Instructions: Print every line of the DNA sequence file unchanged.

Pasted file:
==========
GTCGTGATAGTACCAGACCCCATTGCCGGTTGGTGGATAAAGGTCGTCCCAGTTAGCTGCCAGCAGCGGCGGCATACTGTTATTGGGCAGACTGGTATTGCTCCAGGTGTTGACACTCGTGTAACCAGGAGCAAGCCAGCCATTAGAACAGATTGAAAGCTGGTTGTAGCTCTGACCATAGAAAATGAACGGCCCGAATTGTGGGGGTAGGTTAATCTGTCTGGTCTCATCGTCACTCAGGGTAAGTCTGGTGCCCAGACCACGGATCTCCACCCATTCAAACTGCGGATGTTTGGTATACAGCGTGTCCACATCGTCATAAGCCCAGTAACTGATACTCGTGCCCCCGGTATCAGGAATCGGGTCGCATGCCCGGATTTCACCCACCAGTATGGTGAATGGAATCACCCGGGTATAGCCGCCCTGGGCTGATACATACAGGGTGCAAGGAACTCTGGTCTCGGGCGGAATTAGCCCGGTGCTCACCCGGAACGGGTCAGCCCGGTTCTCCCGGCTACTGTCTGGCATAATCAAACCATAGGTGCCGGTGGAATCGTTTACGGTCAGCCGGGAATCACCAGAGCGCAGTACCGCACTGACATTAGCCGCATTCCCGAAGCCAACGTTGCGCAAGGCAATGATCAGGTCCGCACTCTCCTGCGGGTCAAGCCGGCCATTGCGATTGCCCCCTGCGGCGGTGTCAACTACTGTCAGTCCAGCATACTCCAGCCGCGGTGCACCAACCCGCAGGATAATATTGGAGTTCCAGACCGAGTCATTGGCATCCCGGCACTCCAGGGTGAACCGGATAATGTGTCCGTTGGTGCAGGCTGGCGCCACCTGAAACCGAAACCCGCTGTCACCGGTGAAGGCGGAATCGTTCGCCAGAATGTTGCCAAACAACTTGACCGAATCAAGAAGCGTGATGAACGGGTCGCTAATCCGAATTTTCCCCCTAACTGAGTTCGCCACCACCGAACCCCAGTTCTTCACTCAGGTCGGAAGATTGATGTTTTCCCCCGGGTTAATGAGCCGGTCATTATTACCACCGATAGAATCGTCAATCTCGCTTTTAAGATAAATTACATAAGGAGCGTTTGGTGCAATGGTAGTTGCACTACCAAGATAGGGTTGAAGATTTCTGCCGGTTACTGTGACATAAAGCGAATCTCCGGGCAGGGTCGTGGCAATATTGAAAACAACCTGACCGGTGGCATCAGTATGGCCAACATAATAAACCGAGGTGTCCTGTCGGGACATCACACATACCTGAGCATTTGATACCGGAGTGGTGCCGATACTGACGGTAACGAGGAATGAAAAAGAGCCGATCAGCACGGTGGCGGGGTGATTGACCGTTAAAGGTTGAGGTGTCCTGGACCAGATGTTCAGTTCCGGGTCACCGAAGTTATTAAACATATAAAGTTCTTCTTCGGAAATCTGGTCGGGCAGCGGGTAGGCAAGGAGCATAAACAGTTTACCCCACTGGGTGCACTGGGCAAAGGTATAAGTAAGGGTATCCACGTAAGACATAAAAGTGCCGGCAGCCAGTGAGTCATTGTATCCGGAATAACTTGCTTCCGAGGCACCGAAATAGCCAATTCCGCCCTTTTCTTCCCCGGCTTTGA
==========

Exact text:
GTCGTGATAGTACCAGACCCCATTGCCGGTTGGTGGATAAAGGTCGTCCCAGTTAGCTGCCAGCAGCGGCGGCATACTGTTATTGGGCAGACTGGTATTGCTCCAGGTGTTGACACTCGTGTAACCAGGAGCAAGCCAGCCATTAGAACAGATTGAAAGCTGGTTGTAGCTCTGACCATAGAAAATGAACGGCCCGAATTGTGGGGGTAGGTTAATCTGTCTGGTCTCATCGTCACTCAGGGTAAGTCTGGTGCCCAGACCACGGATCTCCACCCATTCAAACTGCGGATGTTTGGTATACAGCGTGTCCACATCGTCATAAGCCCAGTAACTGATACTCGTGCCCCCGGTATCAGGAATCGGGTCGCATGCCCGGATTTCACCCACCAGTATGGTGAATGGAATCACCCGGGTATAGCCGCCCTGGGCTGATACATACAGGGTGCAAGGAACTCTGGTCTCGGGCGGAATTAGCCCGGTGCTCACCCGGAACGGGTCAGCCCGGTTCTCCCGGCTACTGTCTGGCATAATCAAACCATAGGTGCCGGTGGAATCGTTTACGGTCAGCCGGGAATCACCAGAGCGCAGTACCGCACTGACATTAGCCGCATTCCCGAAGCCAACGTTGCGCAAGGCAATGATCAGGTCCGCACTCTCCTGCGGGTCAAGCCGGCCATTGCGATTGCCCCCTGCGGCGGTGTCAACTACTGTCAGTCCAGCATACTCCAGCCGCGGTGCACCAACCCGCAGGATAATATTGGAGTTCCAGACCGAGTCATTGGCATCCCGGCACTCCAGGGTGAACCGGATAATGTGTCCGTTGGTGCAGGCTGGCGCCACCTGAAACCGAAACCCGCTGTCACCGGTGAAGGCGGAATCGTTCGCCAGAATGTTGCCAAACAACTTGACCGAATCAAGAAGCGTGATGAACGGGTCGCTAATCCGAATTTTCCCCCTAACTGAGTTCGCCACCACCGAACCCCAGTTCTTCACTCAGGTCGGAAGATTGATGTTTTCCCCCGGGTTAATGAGCCGGTCATTATTACCACCGATAGAATCGTCAATCTCGCTTTTAAGATAAATTACATAAGGAGCGTTTGGTGCAATGGTAGTTGCACTACCAAGATAGGGTTGAAGATTTCTGCCGGTTACTGTGACATAAAGCGAATCTCCGGGCAGGGTCGTGGCAATATTGAAAACAACCTGACCGGTGGCATCAGTATGGCCAACATAATAAACCGAGGTGTCCTGTCGGGACATCACACATACCTGAGCATTTGATACCGGAGTGGTGCCGATACTGACGGTAACGAGGAATGAAAAAGAGCCGATCAGCACGGTGGCGGGGTGATTGACCGTTAAAGGTTGAGGTGTCCTGGACCAGATGTTCAGTTCCGGGTCACCGAAGTTATTAAACATATAAAGTTCTTCTTCGGAAATCTGGTCGGGCAGCGGGTAGGCAAGGAGCATAAACAGTTTACCCCACTGGGTGCACTGGGCAAAGGTATAAGTAAGGGTATCCACGTAAGACATAAAAGTGCCGGCAGCCAGTGAGTCATTGTATCCGGAATAACTTGCTTCCGAGGCACCGAAATAGCCAATTCCGCCCTTTTCTTCCCCGGCTTTGA